Mekong River Basin
Construction of large dams in the Upper Mekong led to major changes in river flows affecting the livelihoods of downstream villages. Throughout the Mekong basin, decision-making is state dominated and strongly centralized. WANI followed a strategy of mobilizing grassroot communities to become more involved in decision-making, whilst facilitating multi-stakeholder dialogues bridging local and regional levels.
China, Lao PDR, Myanmar, Thailand, Vietnam and Cambodia
The Mekong river basin comprises Cambodia, Lao PDR, Myanmar, Thailand, Vietnam and China’s Yunnan and Guangxi provinces. The area of 2.5 million km² is home to a rapidly growing population of about 300 million people. One of the region’s many challenges is to negotiate the equitable sharing of water resources. Millions of people depend on fisheries and other river products for their livelihoods. Hydropower from numerous dams is used for both domestic energy and export.
WANI’s Mekong Basin project focused on reforming water governance and demonstrating projects that produce livelihoods benefits. At the local level, WANI supported development and expansion of the Tai Baan network. Tai Baan is a form of villager-led action research that originated in Thailand. It empowers people to use local knowledge to engage with, and influence decision-making processes. WANI helped build the capacities of local people and institutions to represent their interests and make their opinions heard.
WANI also guided region-wide initiatives in water governance. It was instrumental in developing the M-POWER network, a network of non-governmental organizations and academic groups using action research to support water reform. The effort led to publication of two significant books: Democratizing Water Governance in the Mekong Region, and Mekong Region Water Resources Decision Making.
In July 2006, at the Mekong Region Waters Dialogue in Vientiane, Laos, more than 160 participants from the Mekong River Commission (MRC), Asia Development Bank, World Bank, national governments, private sector, academia and nongovernmental organizations, reviewed the strategic plans for the Mekong Basin and shared perspectives on the future of the Mekong. This led to a new dialogue process in which WANI convened and facilitated national platforms among government agencies and civil society in each of the four Lower Mekong countries, as well as a series of regional dialogues. These dialogues continue to increase representation of local interests and civil society in the development of water resources, particularly hydropower, and in increasing the accountability of decision makers.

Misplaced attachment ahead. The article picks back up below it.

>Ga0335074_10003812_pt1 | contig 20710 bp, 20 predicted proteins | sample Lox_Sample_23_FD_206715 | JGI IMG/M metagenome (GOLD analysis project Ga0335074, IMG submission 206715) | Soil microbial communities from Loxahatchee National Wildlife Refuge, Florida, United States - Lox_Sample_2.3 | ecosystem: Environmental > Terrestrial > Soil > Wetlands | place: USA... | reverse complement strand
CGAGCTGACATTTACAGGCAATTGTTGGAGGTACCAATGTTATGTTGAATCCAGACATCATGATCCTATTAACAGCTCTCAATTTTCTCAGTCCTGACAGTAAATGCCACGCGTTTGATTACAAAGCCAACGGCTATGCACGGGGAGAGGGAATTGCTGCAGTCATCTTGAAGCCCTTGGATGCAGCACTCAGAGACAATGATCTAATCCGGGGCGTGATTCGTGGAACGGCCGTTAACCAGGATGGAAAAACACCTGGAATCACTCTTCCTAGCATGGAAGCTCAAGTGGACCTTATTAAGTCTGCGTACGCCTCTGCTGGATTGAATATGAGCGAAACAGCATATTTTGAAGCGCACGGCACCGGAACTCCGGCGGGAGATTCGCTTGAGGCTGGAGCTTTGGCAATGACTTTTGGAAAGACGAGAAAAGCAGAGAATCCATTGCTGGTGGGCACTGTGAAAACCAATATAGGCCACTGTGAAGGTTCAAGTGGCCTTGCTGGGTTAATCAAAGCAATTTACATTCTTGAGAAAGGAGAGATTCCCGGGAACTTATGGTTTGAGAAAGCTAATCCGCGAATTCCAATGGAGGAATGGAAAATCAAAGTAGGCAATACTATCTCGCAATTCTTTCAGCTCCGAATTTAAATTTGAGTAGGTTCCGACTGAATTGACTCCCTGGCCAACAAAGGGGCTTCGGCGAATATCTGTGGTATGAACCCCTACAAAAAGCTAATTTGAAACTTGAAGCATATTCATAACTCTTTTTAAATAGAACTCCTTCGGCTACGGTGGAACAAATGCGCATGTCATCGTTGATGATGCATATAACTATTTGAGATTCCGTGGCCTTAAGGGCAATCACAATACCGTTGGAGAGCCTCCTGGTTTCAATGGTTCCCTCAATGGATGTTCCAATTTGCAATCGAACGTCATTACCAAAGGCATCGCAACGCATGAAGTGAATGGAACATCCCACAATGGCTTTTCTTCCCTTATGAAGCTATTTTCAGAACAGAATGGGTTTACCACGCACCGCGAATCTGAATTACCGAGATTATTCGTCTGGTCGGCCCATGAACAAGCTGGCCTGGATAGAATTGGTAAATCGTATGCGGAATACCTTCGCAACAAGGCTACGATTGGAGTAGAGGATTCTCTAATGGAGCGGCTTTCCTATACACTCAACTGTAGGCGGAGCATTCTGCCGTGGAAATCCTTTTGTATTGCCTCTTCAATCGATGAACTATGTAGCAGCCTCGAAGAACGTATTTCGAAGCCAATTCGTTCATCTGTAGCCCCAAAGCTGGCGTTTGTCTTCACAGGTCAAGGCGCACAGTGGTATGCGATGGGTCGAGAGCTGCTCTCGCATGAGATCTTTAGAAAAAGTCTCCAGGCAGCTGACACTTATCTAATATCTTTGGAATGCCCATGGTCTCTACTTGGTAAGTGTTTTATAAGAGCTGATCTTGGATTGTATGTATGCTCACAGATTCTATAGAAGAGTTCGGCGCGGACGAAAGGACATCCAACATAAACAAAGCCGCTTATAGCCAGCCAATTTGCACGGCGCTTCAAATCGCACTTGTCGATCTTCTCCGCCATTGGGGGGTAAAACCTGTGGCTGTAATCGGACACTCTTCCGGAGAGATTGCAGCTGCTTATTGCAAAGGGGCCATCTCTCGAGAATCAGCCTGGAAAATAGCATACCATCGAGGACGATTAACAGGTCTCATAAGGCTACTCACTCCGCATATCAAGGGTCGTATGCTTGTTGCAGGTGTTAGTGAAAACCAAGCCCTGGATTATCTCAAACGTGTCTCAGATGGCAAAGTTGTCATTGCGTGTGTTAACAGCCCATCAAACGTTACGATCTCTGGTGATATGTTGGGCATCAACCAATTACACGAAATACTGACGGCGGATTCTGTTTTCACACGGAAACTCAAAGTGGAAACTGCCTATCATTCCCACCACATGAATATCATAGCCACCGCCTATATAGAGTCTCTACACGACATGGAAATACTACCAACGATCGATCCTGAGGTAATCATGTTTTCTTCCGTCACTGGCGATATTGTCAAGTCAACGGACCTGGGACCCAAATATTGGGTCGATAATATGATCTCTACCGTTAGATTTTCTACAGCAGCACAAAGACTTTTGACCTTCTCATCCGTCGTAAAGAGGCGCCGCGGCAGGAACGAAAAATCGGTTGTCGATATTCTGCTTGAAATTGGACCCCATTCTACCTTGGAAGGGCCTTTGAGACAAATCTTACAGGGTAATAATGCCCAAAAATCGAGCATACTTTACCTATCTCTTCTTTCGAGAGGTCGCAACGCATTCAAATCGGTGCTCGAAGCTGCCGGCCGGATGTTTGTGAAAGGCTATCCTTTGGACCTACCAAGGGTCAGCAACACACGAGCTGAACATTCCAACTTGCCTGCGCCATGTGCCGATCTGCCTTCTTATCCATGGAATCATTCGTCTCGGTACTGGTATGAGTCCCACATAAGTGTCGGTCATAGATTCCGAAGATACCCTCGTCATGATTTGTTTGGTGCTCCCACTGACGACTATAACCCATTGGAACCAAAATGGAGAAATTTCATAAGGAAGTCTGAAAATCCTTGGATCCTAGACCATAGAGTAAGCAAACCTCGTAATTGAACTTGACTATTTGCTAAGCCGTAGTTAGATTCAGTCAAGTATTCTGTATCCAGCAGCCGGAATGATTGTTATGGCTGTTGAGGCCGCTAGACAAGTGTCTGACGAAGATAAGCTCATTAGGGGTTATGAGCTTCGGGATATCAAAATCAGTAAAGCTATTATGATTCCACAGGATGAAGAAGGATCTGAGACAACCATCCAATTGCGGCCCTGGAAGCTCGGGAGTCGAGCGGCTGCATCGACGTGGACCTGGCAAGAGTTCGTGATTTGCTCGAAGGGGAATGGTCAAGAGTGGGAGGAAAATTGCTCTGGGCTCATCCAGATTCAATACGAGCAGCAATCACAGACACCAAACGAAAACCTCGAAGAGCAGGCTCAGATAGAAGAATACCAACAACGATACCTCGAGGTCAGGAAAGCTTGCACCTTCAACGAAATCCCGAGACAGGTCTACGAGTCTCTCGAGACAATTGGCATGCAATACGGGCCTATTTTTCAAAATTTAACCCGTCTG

In 2008, the Mekong Water Dialogues (MWD) project, in partnership with the Finnish Ministry for Foreign Affairs, was initiated to work with countries of the Mekong Region to improve water governance. This focused on facilitating transparent and inclusive decision-making to improve livelihood security, human and ecosystem health. This included developing national and regional dialogue processes to improve the flow of information and knowledge, and increase stakeholder participation in decisions that affect them.
Video Gallery showing "Siphandone: The Mekong Under Threat"
Democratizing Water Governance in the Mekong Region
Mekong Region Water Resources Decision Making